2. A Wrinkle in Time by Madeleine L'Engle (2/17/19)
3. A Hard Rain by Dean Wesley Smith (7/31/19)
4. The First Fifteen Lives of Harry August by Claire North (9/16/19)
5. The Handmaid's Tale by Margaret Atwood (10/4/19)

Challenge Complete: Pop Sugar

The folks at the PopSugar Reading Challenge encourage us to expand our reading horizons by giving a list of forty reading prompts--plus a bonus ten for those who are very committed. They don't insist that we do all of them--just read as many as we like as we try new things. I set myself a personal goal of 20 books from any of the 50 and here are the prompts that most appealed to me when I was working on my 20--for the full list, follow the link above.

1. A book that makes you nostalgic: A Wrinkle in Time by Madeleine L'Engle [remembering my reading as a child] (2/17/19)
2. A book with a plant in the title or on the cover: No Patent on Murder by Akimitsu Takagi [flowers] (2/21/19)
3. A reread of a favorite book: Clouds of Witness by Dorothy L. Sayers (1/12/19)
4. A book about a hobby: The Ascent of Rum Doodle by W. E. Bowman [mountain-climbing] (1/2/19)
5. A book with "pop," "sugar," or "challenge" in the title: Ellery Queen's Challenge to the Reader by Ellery Queen (22/5/19)
6. A book with an item of clothing or accessory on the cover: Blood of the North by James B. Hendryx [Mountie's hat & uniform] (2/15/19)
7. A book with a question in the title: Whose Body? by Dorothy L. Sayers (3/24/19)
8. A book set on a college or university campus: Beverly Gray's Island Mystery by Clair Blank [actually takes place more at a college than on an island] (5/21/19)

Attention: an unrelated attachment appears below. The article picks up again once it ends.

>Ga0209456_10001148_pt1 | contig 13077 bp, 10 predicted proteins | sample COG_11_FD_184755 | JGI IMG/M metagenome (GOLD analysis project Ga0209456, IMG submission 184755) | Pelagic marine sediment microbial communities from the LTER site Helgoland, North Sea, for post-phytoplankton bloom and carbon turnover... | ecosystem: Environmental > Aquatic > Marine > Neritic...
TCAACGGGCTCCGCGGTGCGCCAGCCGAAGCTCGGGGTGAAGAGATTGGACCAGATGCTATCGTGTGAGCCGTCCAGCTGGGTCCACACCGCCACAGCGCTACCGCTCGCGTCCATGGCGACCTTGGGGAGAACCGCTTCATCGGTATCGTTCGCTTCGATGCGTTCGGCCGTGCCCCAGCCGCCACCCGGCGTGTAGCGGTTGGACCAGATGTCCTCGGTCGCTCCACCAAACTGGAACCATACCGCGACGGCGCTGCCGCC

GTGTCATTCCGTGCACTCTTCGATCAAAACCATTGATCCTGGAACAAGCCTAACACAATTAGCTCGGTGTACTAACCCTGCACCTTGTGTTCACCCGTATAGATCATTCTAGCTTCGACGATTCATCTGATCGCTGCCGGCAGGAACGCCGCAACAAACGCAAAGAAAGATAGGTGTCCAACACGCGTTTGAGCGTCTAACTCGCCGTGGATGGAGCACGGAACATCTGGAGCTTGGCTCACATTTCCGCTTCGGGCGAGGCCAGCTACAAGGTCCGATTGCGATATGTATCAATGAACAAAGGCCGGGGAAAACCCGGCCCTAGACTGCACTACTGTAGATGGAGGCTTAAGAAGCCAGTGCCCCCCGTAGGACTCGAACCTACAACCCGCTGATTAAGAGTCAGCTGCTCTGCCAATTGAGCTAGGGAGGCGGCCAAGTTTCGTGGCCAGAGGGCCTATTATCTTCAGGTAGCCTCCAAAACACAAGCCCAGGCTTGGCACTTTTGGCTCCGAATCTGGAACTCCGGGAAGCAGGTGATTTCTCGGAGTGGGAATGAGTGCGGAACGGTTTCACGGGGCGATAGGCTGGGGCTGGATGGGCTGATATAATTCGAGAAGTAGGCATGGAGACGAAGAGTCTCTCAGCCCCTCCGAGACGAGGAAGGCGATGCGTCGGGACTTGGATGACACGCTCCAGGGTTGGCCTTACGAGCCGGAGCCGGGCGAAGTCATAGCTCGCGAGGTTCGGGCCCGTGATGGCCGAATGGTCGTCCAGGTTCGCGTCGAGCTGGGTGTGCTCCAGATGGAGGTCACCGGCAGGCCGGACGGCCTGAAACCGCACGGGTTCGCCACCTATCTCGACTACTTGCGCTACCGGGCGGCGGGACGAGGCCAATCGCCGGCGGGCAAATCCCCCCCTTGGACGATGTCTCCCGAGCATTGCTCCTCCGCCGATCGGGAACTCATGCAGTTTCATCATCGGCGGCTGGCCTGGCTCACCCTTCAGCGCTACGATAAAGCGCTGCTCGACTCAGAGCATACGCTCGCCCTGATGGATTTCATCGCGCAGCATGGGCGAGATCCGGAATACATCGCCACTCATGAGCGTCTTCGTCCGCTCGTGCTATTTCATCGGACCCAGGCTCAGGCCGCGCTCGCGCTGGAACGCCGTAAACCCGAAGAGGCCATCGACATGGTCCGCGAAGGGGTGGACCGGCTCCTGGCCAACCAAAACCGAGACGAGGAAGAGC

9. A book told from multiple character POVs: Died in the Wool by Ngaio Marsh (1/10/19)
10. A book set in space: A Hard Rain by Dean Wesley Smith (7/31/19)
11. A book by two female authors: Thrones, Dominations by Dorothy L. Sayers and Jill Paton Walsh (9/19/19)
12. A debut novel: The Mysterious Affair at Styles by Agatha Christie (1/18/19)
13. A book featuring an amateur detective: A Knife in the Back by Bill Crider (4/2/19)
14. A book by an author whose first and last names start with the same letter: Percy Jackson & the Olympians: The Lightning Thief by Rick Riordan (10/15/19)
15. A ghost story: The Haunted Man & The Haunted House by Charles Dickens (1/16/19)
16. A novel based on a true story: The Lover by Laura Wilson (5/17/19)
17. Favorite prompt from a past PopSugar Challenge (2017--book by a person of color): Becoming by Michelle Obama (3/27/19)
18. A "choose-your-own-adventure" book: Tower of London: A Chilling Interactive Adventure by Blake Hoena (1/26/19)
19. Read a book during the season it is set in: Where the Snow Was Red by Hugh Pentecost [Winter] (2/16/19)
20. A book set in an abbey, cloister, monastery, vicarage, or convent: Murder in a Nunnery by Eric Shepherd (4/26/19)

Wednesday, November 6, 2019